guest blog by Deborah Goonan
A Tongue-in-Cheek Guide for HOA Boards & Managers
1. Create as many rules as you can, the pickier, the better.
a. Be sure to create rules in closed session rather than an open meeting.
b. Optional: provide an announcement of the new rules only AFTER you have put them in effect. Then ignore any objections.
c. Rules created hastily as a knee-jerk reaction are guaranteed to cause maximum conflict.
2. Be inconsistent about enforcing the rules.
a. Allow friends and family to break rules. They will help you stay in power.
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How to Create Conflict & Drama in Your Community
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guest blog by Nila Ridings
93 years old, living in the wilderness, splitting wood, and making violin bows. Will that be you? Or me? Jack English has loved the wild areas of California since he was a young boy. And his wife’s dying words and his sentimental heart led him back there with plans to stay until the end.
Jack mades me think of Dorothy. She lived in my HOA. When it was discovered the audits had not been done, and $10,000,000.00 was unaccounted for, and the bills weren’t paid, and the houses were rotting before our eyes, Dorothy invited me in for a talk. She was 93, frail, but with fight in her eyes. In my mind’s eye, I can still see her sitting there in the power blue velveteen chair with her walker at arm’s length. Her eyes were locked with mine. As the tears ran down her cheeks she said, “Nila, if I was younger I would be fighting as hard as you are to get to the bottom of this, but I’m too old and too weak. Something sinister is going on here; you know it and I know it. If you don’t get this mess straightened out, I am going to figure out a way out of here! I don’t want to spend another day of my life in this horrible nightmare of a homeowners association.” Sadly, Dorothy ended up in a nursing home and not long ago I read her obituary. It still makes me sad to think that Dorothy, at nearly a century old knew she was being ripped off, but she was helpless. She could be nothing more than a victim and hand over her money every month.
It’s really refreshing to see Jack English’s story. Knowing he was one elderly person who didn’t get caught in some HOA maintenance-provided propaganda sales pitch like so many other 80 and 90 year olds. And, it’s a reminder that when we fight these HOA battles it is not just for ourselves. It’s for all the Dorothy’s across this country who have no clue that when they bought into an HOA they signed away their twilight years into a hellish nightmare like they have never known in the decades they’ve lived before. We must never forget that their silence doesn’t mean they are not fully aware of the corruption. Father Time has just weakened them enough to make them easy prey for the HOA monster.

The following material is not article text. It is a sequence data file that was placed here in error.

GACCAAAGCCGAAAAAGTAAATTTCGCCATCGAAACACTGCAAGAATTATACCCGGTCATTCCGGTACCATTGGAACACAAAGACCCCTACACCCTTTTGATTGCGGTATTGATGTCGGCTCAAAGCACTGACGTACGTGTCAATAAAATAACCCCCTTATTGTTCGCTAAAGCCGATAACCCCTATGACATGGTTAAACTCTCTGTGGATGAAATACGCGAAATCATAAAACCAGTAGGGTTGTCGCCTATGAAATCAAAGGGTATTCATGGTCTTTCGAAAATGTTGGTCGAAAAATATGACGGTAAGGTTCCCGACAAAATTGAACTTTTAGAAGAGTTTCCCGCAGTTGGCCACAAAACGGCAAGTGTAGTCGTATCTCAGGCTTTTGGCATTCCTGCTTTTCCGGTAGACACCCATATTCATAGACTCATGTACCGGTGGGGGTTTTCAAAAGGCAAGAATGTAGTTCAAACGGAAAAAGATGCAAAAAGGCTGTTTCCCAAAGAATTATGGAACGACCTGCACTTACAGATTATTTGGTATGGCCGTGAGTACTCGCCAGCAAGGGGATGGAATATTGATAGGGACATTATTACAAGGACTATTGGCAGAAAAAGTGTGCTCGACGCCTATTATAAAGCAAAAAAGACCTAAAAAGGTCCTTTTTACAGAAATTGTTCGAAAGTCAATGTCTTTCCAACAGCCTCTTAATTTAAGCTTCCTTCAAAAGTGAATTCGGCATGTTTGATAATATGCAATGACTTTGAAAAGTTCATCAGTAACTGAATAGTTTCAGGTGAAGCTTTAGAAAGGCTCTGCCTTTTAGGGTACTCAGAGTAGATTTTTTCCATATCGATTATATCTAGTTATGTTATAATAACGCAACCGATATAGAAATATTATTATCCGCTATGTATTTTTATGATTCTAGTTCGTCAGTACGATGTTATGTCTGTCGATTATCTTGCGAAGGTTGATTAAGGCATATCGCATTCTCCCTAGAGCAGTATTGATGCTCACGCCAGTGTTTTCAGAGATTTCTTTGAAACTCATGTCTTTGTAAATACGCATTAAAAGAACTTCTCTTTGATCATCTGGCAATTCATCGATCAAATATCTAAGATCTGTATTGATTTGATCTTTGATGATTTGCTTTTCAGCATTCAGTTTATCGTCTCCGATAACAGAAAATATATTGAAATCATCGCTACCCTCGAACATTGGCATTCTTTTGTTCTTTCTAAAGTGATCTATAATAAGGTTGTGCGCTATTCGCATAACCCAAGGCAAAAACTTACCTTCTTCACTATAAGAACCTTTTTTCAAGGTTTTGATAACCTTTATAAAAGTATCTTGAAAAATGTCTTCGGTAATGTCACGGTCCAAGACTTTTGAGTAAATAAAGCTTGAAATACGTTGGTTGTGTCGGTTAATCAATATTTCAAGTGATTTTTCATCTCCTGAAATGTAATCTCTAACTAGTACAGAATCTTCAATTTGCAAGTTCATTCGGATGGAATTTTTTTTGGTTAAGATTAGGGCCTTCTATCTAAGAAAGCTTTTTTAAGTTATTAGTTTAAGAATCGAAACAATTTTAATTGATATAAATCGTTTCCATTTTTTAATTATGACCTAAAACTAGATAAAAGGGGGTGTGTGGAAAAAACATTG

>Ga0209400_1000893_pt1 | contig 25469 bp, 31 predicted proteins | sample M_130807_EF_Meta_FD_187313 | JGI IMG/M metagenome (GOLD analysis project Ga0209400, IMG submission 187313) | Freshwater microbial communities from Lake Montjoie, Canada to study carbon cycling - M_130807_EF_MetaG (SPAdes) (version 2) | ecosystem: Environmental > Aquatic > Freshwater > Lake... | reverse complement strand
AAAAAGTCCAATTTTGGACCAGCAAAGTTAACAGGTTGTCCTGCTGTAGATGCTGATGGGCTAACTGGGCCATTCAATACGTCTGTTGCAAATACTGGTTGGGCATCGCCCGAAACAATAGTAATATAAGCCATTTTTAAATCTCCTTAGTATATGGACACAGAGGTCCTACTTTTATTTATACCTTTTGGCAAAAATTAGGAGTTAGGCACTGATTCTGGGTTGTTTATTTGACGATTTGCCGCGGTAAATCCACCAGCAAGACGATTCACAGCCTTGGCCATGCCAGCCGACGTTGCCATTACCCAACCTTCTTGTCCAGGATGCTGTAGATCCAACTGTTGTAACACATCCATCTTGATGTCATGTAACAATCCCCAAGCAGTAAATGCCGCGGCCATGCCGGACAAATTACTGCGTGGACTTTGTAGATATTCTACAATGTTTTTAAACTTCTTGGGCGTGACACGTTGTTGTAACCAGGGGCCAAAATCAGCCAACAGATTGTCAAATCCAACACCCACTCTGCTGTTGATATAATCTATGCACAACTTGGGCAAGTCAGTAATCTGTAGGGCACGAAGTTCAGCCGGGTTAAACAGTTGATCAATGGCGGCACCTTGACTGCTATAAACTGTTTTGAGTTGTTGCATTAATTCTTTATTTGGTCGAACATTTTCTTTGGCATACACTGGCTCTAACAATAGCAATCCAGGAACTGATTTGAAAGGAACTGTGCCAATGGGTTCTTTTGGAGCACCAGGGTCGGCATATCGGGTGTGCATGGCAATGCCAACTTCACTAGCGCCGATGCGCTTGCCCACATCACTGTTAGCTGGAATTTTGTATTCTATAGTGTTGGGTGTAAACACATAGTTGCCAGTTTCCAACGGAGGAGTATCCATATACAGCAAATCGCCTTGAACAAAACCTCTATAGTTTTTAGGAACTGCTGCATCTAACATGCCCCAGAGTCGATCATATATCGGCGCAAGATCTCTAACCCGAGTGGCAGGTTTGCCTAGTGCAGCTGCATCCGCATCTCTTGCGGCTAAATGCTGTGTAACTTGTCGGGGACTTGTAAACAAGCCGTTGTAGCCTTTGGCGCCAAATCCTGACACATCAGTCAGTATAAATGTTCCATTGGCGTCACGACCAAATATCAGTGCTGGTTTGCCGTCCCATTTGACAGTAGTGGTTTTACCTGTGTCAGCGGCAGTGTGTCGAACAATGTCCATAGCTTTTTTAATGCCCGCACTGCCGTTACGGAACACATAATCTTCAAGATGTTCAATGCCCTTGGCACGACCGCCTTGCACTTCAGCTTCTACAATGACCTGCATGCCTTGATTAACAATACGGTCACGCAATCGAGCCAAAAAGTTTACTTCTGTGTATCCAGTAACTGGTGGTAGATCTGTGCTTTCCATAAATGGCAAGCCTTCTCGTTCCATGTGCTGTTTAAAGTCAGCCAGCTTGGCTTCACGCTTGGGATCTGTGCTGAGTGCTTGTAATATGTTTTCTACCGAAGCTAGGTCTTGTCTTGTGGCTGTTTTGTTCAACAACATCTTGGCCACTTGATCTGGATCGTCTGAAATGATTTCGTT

Now, take a look at what life at 93 and HOA-free can be!
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(435 words, estimated 1:44 mins reading time)
I like pondering this question. Sadly, I can’t find the link for proper attribution. But the blogger talked about a statement made by Franklin Delano Roosevelt to a 1938 session of Congress. Here it is:
“The liberty of a democracy is not safe if the people tolerate the growth of private power to the point where it becomes stronger than the democratic state itself. That, in essence, is fascism – ownership of government by an individual, by a group or by any controlling private power.”
Bill Fry, an officer with the Army National guard, was returning from fighting in Iraq. All of a sudden he learned his HOA, The Spring Lake HOA of Mineoloa, Texas, had filed a lawsuit against him and his family because they put up the swingset to keep his kids company while he was gone.
It’s not an outrageous swingset. It’s not candy apple red and doesn’t flash with florescent colored lights. It’s just a nice wood and canvas politically correct swingset. But the officials at Spring Lake have gone apoplectic. They want it taken down, NOW!
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Texas Takes Aim Against Another Serviceman
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I don’t know why I made such a horrible mistake, My error in judgment just baffles me. But for some reason, I always thought that people from New Hampshire were a little more reasonable, a little more gentlemanly in solving neighborhood disputes with more kindess, diplomacy and friendliess than the rest of us.. It was just a personal thing I always believed about people from New Hampshire. It just seems to have a ring to it, the abilty to believe that people from New Hampshire were above the common fray, just a little more reasonable than others.